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Websites Could Get Movie-Style Ratings

The UK is trying to protect children from harmful websites on the Internet, and one theory is to use movie-style ratings.

The Daily Telegraph is reporting that Britain's Culture Secretary, Andy Burnham, believes that new standards of decency need to be applied to the Internet. He intends to discuss the matter with Barack Obama once the President-elect is signed into office next month. The "new decency" is aimed specifically at English language websites as well as Internet Service Providers and their lack of "child-safe" web services. He said that the Internet is "quite a dangerous place."

Indeed it is. Web surfers need only to type in an address and pull up a non-regulated YouTube knock-off (of a Red nature deemed as "the Home of Porn") that offers explicit, uncensored adult material. There is no age verification. There are no (obvious) memberships. While the free world may object to ISP-based filtering, citing Freedom of Speech, children can stumble upon such websites easily. Will giving websites such as this a film-based rating solve the problem. Probably not, but it's certainly a start.

According to The Daily Telegraph, such a ratings system is being considered. There was also mention of age-based ratings as well as forcing ISPs such as AOL, Sky and others to offer internet services that only offer access to websites suitable for children. This may seem like overkill, especially when 3rd-party, client-side software can basically do the same thing, however, websites should be censored before ever hitting the consumer's PC. Or, at least warn of unsuitable content before surfers gain full access to content without the need to install 3rd party monitors.

“If you look back at the people who created the internet they talked very deliberately about creating a space that Governments couldn’t reach," he told The Daily Telegraph in an interview. "I think we are having to revisit that stuff seriously now. It’s true across the board in terms of content, harmful content, and copyright. Libel is [also] an emerging issue." He goes on to say that, there is content that shouldn't be viewed period.

"This is not a campaign against free speech," he adds, "far from it; it is simply there is a wider public interest at stake when it involves harm to other people. We have got to get better at defining where the public interest lies and being clear about it.”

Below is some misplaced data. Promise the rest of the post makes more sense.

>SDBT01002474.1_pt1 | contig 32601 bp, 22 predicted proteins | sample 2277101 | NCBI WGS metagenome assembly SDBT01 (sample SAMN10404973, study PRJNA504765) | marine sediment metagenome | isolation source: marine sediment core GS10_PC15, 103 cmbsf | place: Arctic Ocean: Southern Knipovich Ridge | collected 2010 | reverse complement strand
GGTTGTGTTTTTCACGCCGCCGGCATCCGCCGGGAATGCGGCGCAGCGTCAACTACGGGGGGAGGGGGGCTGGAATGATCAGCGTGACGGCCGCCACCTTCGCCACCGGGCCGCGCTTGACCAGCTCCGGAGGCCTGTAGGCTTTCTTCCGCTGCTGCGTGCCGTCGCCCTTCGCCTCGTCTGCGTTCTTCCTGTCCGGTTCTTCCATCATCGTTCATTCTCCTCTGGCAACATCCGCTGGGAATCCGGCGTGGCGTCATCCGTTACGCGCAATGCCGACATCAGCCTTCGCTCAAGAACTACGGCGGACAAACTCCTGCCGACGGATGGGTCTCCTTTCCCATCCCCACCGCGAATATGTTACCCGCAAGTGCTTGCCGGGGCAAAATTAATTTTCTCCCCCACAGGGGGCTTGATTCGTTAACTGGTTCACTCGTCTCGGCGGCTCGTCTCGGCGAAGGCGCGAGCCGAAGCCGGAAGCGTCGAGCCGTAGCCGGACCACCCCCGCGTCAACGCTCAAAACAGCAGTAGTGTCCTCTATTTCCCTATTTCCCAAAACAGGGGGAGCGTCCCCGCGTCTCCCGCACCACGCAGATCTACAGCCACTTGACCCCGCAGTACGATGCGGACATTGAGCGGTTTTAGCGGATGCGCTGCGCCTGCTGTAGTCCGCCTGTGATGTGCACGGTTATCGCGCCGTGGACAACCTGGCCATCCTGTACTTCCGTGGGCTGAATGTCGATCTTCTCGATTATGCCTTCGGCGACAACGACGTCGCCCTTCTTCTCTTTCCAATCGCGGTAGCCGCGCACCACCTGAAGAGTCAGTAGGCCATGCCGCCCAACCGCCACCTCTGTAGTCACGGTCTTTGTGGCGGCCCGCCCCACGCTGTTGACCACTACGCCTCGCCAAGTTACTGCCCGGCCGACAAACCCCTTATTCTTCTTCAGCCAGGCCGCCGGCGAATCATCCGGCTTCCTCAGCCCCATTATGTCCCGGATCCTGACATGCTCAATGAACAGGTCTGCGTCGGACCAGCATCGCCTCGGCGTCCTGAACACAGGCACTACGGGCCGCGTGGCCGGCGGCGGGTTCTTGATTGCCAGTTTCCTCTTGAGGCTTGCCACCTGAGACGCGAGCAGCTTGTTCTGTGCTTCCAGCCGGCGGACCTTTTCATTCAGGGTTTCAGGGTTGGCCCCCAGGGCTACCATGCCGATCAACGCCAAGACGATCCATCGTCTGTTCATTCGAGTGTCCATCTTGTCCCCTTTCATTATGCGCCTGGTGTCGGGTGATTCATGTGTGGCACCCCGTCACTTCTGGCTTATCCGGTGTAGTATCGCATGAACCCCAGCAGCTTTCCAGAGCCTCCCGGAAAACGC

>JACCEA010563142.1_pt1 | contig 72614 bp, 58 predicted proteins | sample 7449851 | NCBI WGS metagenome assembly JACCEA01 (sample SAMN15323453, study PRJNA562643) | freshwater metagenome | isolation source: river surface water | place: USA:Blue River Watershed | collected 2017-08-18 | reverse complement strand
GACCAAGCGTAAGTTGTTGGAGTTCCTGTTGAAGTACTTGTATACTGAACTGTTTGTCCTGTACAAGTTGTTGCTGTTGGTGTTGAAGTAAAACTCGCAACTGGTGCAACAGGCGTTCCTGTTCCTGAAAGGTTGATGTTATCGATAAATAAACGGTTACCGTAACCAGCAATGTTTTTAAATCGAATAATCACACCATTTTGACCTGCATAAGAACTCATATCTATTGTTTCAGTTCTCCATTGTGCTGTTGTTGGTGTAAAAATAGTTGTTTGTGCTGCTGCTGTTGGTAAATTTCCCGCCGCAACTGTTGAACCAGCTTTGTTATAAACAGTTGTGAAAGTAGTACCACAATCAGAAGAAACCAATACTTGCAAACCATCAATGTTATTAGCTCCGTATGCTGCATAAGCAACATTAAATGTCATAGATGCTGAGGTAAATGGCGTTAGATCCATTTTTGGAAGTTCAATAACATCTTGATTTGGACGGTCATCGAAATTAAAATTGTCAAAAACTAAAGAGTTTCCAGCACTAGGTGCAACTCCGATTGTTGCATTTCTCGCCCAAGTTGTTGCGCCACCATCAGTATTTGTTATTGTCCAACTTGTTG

He also mentions that websites like YouTube and Facebook should be required to remove offensive material within a specified time once the material has been brought to their attention. The British government is also considering to allow access to low-cost legal recourse if consumers are defamed online and while these efforts may sound like governmental imposition (aka Big Brother stepping in), Mr Burnham believes these measures need to be taken in order to provide a safe Internet.

But what does Barack Obama have anything to do with this? After all, this is British law intervening, not the American government. "The change of administration is a big moment," he admitted in the interview. "We have got a real opportunity to make common cause. The more we seek international solutions to this stuff – the UK and the US working together – the more that an international norm will set an industry norm.”

While the thought of Internet regulation sounds oppressive, Burnham's motives seem sincere. As a parent of three, he wants to see an Internet with clear, set standards. He's terrified of what children can find on the Internet in an unregulated circumstance... say, two hours at home alone. Age regulations work both for the movies as well as games, and should work equally as well with websites... or so it would appear on paper.

Would internet regulation be opening up a whole new can of worms? Currently Age Gates do not work despite what publishers may say, anyone can enter a false date without age verification. It will be interesting to see if a ratings system can even work.

  • Hands of the internetz! NO TO CENZORSHIP!